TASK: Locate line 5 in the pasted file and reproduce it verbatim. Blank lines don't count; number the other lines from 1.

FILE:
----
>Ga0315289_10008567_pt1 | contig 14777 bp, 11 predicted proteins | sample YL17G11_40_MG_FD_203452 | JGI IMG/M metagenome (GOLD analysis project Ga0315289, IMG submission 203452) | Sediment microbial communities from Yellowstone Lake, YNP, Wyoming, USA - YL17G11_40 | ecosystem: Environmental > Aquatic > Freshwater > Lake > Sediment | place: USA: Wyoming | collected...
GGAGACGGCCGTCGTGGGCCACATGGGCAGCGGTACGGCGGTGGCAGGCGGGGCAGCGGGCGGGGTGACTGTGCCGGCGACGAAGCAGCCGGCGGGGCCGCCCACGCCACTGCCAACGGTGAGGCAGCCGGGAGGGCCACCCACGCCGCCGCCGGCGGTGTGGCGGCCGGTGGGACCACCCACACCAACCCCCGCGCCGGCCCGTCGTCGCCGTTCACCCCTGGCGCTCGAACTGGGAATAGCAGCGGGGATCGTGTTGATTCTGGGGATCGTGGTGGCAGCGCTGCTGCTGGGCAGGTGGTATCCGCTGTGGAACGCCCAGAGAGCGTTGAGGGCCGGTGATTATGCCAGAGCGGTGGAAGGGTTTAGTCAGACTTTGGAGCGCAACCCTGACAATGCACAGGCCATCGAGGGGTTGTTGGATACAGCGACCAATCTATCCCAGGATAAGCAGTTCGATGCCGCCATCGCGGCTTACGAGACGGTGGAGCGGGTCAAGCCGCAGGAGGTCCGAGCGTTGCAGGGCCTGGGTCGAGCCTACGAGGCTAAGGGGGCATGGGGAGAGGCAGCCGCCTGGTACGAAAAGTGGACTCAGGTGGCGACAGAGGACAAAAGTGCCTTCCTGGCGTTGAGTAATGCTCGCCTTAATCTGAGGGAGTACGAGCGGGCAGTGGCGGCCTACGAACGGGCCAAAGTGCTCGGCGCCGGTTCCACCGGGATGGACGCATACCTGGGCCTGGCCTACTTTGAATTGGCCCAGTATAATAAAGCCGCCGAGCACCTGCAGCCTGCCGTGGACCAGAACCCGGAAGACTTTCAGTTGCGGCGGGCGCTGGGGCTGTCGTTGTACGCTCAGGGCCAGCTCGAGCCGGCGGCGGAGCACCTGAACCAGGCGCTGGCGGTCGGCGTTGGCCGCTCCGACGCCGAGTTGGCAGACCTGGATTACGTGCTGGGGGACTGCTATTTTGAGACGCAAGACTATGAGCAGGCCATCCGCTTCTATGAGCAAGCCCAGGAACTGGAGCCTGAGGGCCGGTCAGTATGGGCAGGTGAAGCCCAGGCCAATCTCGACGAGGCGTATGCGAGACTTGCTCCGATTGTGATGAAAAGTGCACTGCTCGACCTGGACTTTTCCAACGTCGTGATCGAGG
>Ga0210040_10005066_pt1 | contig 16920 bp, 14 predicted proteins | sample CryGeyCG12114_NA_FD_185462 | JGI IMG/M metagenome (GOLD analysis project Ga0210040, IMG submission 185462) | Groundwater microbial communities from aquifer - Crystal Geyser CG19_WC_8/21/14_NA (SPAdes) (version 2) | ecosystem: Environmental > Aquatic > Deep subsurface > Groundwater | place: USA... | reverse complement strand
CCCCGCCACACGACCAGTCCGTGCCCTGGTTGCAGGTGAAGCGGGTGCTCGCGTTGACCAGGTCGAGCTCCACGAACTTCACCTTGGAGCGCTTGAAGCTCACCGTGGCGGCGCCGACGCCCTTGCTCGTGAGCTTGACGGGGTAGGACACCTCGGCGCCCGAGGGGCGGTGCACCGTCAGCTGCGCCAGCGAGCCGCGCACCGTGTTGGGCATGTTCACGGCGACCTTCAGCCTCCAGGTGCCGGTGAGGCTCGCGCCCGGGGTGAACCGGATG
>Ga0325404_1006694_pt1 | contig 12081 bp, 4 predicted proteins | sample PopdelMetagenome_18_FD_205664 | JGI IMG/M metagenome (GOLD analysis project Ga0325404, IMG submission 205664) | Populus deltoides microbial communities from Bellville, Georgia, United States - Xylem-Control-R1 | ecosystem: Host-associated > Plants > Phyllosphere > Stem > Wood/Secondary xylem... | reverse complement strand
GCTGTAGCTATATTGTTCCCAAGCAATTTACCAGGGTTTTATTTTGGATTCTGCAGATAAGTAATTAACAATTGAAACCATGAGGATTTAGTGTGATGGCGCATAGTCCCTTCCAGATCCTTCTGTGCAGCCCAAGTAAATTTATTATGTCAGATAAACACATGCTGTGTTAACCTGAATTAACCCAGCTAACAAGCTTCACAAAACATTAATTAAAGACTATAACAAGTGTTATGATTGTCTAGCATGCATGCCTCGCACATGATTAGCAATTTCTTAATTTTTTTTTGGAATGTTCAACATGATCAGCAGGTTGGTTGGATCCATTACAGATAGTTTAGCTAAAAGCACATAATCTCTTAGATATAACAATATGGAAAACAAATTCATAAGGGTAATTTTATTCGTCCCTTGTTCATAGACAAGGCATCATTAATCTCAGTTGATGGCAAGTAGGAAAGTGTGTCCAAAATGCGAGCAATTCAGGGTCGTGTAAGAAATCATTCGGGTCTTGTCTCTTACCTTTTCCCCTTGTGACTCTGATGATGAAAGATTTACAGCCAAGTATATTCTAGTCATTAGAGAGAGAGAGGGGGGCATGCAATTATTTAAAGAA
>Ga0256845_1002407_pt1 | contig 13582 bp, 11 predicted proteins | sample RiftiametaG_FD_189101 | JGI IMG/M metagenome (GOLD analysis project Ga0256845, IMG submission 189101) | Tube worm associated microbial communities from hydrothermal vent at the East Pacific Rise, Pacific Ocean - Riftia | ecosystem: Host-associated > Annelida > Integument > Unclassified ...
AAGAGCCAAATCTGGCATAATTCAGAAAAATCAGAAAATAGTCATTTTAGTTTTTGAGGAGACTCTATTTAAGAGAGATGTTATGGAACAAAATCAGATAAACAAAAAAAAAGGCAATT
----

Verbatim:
>Ga0325404_1006694_pt1 | contig 12081 bp, 4 predicted proteins | sample PopdelMetagenome_18_FD_205664 | JGI IMG/M metagenome (GOLD analysis project Ga0325404, IMG submission 205664) | Populus deltoides microbial communities from Bellville, Georgia, United States - Xylem-Control-R1 | ecosystem: Host-associated > Plants > Phyllosphere > Stem > Wood/Secondary xylem... | reverse complement strand